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Ohio State Awaits Notre Dame Return : College football: On eve of the Irish visit to Columbus, Buckeye faithful bitterly recall their dramatic 1935 appearance at Ohio Stadium in “the game of the century.”

NEWSDAY

For 28 years, Mike Layden served as a Big Ten Conference football official. For 28 years, every time the public-address announcer gave Layden’s name over the speaker system at Ohio Stadium, the crowd booed. “A good reception,” Layden said Thursday, “but a negative reception.”

Layden, now retired and living in Indianapolis, played right halfback for Notre Dame in the most famous game ever played at Ohio State. His older brother, Elmer, one of the Four Horsemen, coached the 1935 Notre Dame team that scored three touchdowns in the fourth quarter to come back and defeat the Buckeyes, 18-13.

The teams played the next season at Notre Dame and won’t play again until today. No. 7 Ohio State (3-0) plays No. 15 Notre Dame (3-1) in a game that Ohio State fans have been awaiting since the schools announced it several years ago.

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Had there been any doubt about the import of this game in scarlet-and-gray country, the Ohio State Marching Band marched over to the Buckeye practice Thursday. That is a custom normally reserved solely for Michigan week. Scalping is legal in Columbus. This week, it’s plentiful. The worst tickets are being offered for $150; the best, two for $1,000. You know what absence does to the heart. It’s been 60 years since the Irish have played in Ohio State. When they left, they left behind a stadium of broken hearts.

In a day when “Game of the Century” is applied to every match-up of top-five teams, it’s difficult to fathom the sort of spectacle that took place here 60 years ago. No less an authority than Grantland Rice, who practically invented the press box, wrote in his autobiography that the 1935 game was the greatest college football game he ever witnessed. Red Barber, who called the game for a Cincinnati radio station, agreed with Rice. In 1969, during the sport’s centennial celebration, a panel of sportswriters and sportscasters agreed with both of them.

No less a historian than Lou Holtz has studied the game in detail, starting with the train ride the Irish took from South Bend to Columbus on a Halloween Thursday night--"At 1:10 that [Friday] morning there was an earthquake that hit 15 different states,” the Notre Dame coach said. “Consequently, the train was late and in addition, there wasn’t a dining car on the train, so the players from Notre Dame arrived in a hostile mood.”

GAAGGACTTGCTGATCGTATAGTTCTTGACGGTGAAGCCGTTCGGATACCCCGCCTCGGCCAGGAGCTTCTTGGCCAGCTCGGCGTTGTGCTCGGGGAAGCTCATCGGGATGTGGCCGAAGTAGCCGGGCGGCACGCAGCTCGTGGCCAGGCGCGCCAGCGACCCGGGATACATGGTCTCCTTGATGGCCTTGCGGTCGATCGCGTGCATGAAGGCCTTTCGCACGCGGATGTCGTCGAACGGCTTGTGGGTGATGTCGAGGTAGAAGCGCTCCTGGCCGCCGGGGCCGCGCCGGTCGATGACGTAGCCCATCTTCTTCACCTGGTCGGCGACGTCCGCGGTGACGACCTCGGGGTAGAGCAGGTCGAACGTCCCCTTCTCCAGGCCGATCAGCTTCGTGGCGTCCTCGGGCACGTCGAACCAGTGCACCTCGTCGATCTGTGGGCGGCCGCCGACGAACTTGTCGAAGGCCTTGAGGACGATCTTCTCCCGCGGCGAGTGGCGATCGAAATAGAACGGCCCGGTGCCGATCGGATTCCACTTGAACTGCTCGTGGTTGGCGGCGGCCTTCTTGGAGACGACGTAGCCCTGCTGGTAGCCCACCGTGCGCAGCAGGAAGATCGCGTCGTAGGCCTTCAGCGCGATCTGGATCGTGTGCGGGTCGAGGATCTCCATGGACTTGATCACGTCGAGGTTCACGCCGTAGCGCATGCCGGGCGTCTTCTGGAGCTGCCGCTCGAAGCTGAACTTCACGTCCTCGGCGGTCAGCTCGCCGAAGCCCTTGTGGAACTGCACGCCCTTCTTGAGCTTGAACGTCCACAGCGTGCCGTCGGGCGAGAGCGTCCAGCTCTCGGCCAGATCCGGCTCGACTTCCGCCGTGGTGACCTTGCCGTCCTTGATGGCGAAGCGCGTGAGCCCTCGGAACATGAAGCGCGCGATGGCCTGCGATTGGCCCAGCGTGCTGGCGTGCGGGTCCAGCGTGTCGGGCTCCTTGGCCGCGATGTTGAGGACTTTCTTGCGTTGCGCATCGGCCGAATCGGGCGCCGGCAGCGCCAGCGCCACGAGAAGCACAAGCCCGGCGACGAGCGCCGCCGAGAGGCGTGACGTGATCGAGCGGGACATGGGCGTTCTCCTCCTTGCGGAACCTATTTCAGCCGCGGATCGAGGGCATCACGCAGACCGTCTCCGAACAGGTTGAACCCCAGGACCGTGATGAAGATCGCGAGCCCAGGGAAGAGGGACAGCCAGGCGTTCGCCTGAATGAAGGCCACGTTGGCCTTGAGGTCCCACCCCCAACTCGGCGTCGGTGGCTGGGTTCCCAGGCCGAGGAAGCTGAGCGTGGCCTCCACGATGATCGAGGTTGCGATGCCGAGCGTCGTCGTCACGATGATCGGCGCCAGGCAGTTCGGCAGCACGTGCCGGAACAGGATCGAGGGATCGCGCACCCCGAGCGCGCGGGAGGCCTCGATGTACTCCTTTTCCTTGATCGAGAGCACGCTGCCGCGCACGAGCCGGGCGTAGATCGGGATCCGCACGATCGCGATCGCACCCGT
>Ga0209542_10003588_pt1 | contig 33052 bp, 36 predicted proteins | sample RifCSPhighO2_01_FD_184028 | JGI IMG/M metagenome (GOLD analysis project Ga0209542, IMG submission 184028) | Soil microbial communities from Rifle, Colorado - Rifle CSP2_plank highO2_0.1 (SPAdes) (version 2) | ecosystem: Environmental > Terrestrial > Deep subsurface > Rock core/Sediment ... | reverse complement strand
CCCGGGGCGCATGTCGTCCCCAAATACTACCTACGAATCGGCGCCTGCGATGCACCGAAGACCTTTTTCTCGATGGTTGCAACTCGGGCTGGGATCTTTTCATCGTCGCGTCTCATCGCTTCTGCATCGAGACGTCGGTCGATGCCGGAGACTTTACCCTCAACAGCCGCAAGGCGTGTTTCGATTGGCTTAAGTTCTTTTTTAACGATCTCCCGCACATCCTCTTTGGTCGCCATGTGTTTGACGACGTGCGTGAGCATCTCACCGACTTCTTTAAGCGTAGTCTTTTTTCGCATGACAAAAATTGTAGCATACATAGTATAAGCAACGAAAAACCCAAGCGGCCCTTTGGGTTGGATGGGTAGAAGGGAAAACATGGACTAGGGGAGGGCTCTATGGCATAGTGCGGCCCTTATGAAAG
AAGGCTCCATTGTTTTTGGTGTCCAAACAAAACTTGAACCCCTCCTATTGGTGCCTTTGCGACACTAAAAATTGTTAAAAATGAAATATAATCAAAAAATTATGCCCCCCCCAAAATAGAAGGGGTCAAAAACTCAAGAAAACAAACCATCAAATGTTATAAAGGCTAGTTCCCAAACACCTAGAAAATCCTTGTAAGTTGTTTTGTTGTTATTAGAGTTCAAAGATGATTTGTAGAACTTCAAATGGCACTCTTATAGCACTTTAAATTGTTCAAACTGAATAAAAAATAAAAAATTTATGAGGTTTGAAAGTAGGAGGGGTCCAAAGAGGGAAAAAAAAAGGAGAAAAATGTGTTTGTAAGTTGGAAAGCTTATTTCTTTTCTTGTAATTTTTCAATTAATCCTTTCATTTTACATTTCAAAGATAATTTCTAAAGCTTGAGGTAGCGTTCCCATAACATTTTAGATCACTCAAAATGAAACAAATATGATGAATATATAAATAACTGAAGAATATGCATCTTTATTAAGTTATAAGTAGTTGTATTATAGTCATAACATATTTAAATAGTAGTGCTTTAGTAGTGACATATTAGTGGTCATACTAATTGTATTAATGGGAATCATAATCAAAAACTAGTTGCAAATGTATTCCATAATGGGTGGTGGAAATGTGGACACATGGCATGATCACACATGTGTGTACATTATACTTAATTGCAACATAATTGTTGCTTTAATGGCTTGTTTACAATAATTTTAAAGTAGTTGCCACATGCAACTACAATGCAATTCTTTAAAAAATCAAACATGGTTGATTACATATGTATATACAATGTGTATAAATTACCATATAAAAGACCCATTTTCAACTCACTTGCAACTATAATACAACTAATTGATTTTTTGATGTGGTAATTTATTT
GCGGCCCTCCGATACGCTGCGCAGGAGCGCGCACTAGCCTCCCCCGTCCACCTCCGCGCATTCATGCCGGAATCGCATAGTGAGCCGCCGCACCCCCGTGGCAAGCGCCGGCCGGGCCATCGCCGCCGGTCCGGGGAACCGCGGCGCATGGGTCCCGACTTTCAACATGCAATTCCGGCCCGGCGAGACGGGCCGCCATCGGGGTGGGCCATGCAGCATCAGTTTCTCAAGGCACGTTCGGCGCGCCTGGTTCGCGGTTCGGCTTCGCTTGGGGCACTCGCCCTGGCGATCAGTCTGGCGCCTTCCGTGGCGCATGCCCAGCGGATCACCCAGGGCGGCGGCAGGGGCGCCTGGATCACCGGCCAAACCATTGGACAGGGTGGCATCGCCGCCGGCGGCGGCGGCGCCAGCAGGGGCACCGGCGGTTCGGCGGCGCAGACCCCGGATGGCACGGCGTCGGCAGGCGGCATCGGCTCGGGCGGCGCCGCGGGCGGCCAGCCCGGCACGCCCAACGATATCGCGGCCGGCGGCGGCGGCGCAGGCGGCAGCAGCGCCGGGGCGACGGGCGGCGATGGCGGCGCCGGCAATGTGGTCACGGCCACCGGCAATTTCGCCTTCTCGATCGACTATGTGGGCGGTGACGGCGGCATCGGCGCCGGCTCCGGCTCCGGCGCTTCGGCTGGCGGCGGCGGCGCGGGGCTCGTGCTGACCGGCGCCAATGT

They met a hostile mood as well. Fans shouted “Catholics, go home!” at the football team. Both teams came into the game undefeated. The Associated Press poll wouldn’t be created until 1936, but the consensus seemed to be that the winner would win the national championship. “Elmer was quoted as saying, ‘Well, I guess we’ll lose by 40 points,’ ” Mike Layden remembered. “He didn’t tell us that.”

Ohio State jumped ahead, 13-0. When the second half began, Elmer Layden started his second team. The score remained 13-0 as the fourth quarter began. "[Buckeye Coach] Francis Schmidt took out seven, or maybe eight of his starters,” Mike Layden remembered. “At that time, that was it. You couldn’t get them back. There was no free substitution.”

According to Holtz, Schmidt did so thinking that fresher legs would be needed to defense the passing game. Yet the Irish scored two touchdowns, the second coming with less than two minutes to play. But Notre Dame missed both extra points. Ohio State recovered the onside kick. On first down, Irish halfback Andy Pilney hit Ohio State back Dick Beltz and forced a fumble. Notre Dame took over at the Buckeyes’ 49-yard line. On first down, Pilney ran for 30 yards but tore cartilage in his left knee. Bill Shakespeare replaced him and on his first snap, threw a pass right at Beltz. But the Buckeye dropped what would have been his redemptive interception. The next play, Shakespeare threw the winning touchdown to Wayne Millner with 32 seconds remaining. When the game ended, Irish fans tore down the goalposts at Ohio Stadium. An hour after the game, half the crowd remained in the stands.

Holtz played football at Kent State, where he was coached by Trevor Rees, one of the starters Schmidt pulled in the fourth quarter. “When I was in college and found out he played in the game, I went to talk to him about it,” Holtz said. “He got mad. He didn’t want to talk about the game. Something about the first-teamers out. He got mad and coach Rees never got mad.”

A few things have changed in 60 years. Ohio Stadium will seat about 95,000 today, including Mike Layden, who got a call out of the blue offering him two tickets at their $25 face value. Ohio State is favored and has more talent. Notre Dame must start freshman Mike Rosenthal at left tackle because starter Mike Doughty has a sprained ankle. Holtz likely won’t be on the sideline. The coach, recuperating from spinal surgery, expects to be in the press box.

There is one good Irish omen. A week after the 1935 upset, Notre Dame came out completely flat and suffered an upset itself--by Northwestern. The Irish took care of that this season. All they have to do now is upset Ohio State again.


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